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Redwood Bark

Redwood Bark

Redwood Bark

Twelve seniors were presented with awards to recognize their commitment to being outstanding high school athletes (Photo by Zoe Gister).
Redwood senior athletes recognized in new venue celebration
Charlotte LacyMay 30, 2024

On May 20, senior athletes, parents and coaches gathered at Sam’s Anchor Cafe in Tiburon to recognize and celebrate the seniors committed...

Smiling and holding their floats, seniors make the most of their lunch.
Seniors stay a-float for senior week
Hannah HerbstMay 29, 2024

On Tuesday, May 28, after a long Memorial Day Weekend and with only twelve more academic days left of school, leadership kicked off Senior...

Boys’ varsity baseball marks history with first-ever state playoff victory
Boys’ varsity baseball marks history with first-ever state playoff victory
Will ParsonsMay 29, 2024

On May 28, the Giants’ varsity baseball team took on the Carmel Padres in the first Norcal state playoff game in the program’s history. The...

Ignorance breeds violence: we need diverse religious education

The United States has become one of the most diverse countries in the world. Through policies encouraging immigration and plentiful economic opportunities, natives of virtually every country on Earth have found their way to the States. This cultural mixing has brought a plethora of benefits to the country, including scientific discoveries, economic development and a more robust network of allies. Because of the diverse population, American culture also carries a wide range of religions. According to the Pew Research Center, around 70.6% of America is Christian, 1.9% is Jewish, 0.9% is Muslim, 0.7% is Hindu and 0.7% is Buddhist. While the number of non-Christian religious practitioners may seem small, it is essential that we do represent all faiths in our educational systems, regardless of the percentage of the census they compose. Even with the wide variety of religions in the United States, much of the country does not know other faiths outside the teachings of Christ. This can, and has, bred hate and ignorance. To prevent this from happening, students around the country and at Redwood should be given primary religious education to understand better and respect the faiths of their peers.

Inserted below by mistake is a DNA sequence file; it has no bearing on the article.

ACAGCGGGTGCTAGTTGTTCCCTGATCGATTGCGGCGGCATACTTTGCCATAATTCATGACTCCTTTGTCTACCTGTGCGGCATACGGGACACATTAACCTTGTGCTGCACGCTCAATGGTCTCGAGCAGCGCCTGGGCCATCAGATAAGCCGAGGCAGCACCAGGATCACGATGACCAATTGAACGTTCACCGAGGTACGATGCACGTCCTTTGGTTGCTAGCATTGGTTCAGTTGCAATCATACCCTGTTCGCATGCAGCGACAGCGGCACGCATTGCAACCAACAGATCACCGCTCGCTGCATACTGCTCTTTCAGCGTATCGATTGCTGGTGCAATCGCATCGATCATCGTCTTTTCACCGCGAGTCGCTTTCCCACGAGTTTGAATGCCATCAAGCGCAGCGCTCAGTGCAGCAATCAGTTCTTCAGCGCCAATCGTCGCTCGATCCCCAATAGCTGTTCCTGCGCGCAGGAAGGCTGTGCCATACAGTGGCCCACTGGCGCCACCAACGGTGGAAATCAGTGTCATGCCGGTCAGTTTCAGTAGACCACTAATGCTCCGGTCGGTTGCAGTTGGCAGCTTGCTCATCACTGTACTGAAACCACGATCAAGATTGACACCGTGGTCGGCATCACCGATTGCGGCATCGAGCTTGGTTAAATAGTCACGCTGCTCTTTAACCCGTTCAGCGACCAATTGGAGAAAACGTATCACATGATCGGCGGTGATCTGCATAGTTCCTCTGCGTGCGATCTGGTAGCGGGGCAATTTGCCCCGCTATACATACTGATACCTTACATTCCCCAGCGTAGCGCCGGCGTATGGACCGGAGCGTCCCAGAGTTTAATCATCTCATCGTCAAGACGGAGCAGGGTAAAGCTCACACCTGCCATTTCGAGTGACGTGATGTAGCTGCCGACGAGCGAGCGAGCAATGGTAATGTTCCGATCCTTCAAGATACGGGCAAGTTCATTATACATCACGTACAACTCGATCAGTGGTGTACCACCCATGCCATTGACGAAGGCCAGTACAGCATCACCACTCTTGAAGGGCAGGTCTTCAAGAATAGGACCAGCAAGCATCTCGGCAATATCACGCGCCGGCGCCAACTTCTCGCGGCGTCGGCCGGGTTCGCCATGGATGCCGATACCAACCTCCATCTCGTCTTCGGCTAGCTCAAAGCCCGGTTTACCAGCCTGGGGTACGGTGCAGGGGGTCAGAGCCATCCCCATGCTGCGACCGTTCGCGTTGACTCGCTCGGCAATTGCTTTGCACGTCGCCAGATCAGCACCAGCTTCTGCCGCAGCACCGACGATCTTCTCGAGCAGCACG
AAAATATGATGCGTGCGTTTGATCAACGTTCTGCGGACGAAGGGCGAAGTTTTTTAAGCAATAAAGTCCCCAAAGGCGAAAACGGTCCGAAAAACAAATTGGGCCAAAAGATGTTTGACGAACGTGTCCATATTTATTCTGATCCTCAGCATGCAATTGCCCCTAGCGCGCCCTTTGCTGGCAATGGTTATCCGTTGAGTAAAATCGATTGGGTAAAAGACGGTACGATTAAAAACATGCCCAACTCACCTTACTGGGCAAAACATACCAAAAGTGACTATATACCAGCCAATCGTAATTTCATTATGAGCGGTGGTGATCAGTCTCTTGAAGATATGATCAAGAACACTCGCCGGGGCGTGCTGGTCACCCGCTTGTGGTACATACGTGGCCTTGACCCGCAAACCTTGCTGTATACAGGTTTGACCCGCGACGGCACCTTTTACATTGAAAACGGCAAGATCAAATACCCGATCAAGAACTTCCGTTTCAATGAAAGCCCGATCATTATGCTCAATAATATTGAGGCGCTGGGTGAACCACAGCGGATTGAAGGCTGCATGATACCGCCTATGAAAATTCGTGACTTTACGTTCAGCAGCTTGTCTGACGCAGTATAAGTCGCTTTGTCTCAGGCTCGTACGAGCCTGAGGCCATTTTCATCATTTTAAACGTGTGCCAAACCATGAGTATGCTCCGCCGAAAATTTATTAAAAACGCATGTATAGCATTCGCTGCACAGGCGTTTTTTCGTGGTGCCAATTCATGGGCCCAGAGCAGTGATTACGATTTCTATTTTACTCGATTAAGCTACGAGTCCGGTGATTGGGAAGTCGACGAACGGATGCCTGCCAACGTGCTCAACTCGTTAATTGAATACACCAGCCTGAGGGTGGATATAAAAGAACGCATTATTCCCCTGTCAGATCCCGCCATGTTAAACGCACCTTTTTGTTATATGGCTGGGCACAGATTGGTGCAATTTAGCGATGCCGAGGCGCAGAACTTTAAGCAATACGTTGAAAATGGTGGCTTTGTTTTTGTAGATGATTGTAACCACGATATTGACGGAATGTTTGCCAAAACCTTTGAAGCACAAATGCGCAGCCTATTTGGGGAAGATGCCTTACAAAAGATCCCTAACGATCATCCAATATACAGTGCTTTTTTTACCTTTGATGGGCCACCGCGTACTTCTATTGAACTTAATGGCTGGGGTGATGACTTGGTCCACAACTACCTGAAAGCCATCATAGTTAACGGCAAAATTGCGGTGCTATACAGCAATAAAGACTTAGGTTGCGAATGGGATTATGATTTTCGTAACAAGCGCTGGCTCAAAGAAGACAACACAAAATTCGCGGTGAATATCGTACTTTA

Illustration by Ava Stephens

According to the Jewish Virtual Library, quoting data from the Federal Bureau of Investigation (FBI), there were 2,042 religious hate crimes in the US in 2022 alone. These incidents were separate from any racial or ethnic-based violence and purely based on religion. The FBI states that the most dangerous type of person who commits hate crimes is known as a “crusader”, or someone who is spurred on by religious violence. The root cause of this religious violence is ignorance surrounding other religions. Stereotypes surrounding other religions often perverse the morals of one’s own and create harmful tensions between different faiths. Evidently, education is required to reprimand this growing problem in America. Especially in children, educational programs can help address these stereotypes and ignorance with facts and understanding from a young age.

Language Kids, an educational institution focusing on language development in children, states that cultural education can help foster community, collaboration, and kindness between children and their peers. This same logic could be applied to religion. Students should be taught the most common belief systems in the country in a secular manner. Elementary teachers can host conversations for students to learn about what their peers believe in and understand how and why to respect their differences. 

As for Redwood, a similar protocol would fit perfectly. Redwood has reported numerous anti-Semitic and Islamaphobic incidents in recent years, and compassionate education is desperately needed. Thankfully, Redwood already has a required class where they learn about global topics, world cultures and geography. By adding a unit about religious diversity to the freshman world cultures and geography class, Redwood students would better understand how people with different faiths lead their lives and learn compassion and respect. 

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About the Contributor
Beckett Tudor
Beckett Tudor, Feature Editor
Beckett Tudor is a junior at Redwood High School and a feature editor for the Redwood Bark. He enjoys reading, listening to music and playing with his dog.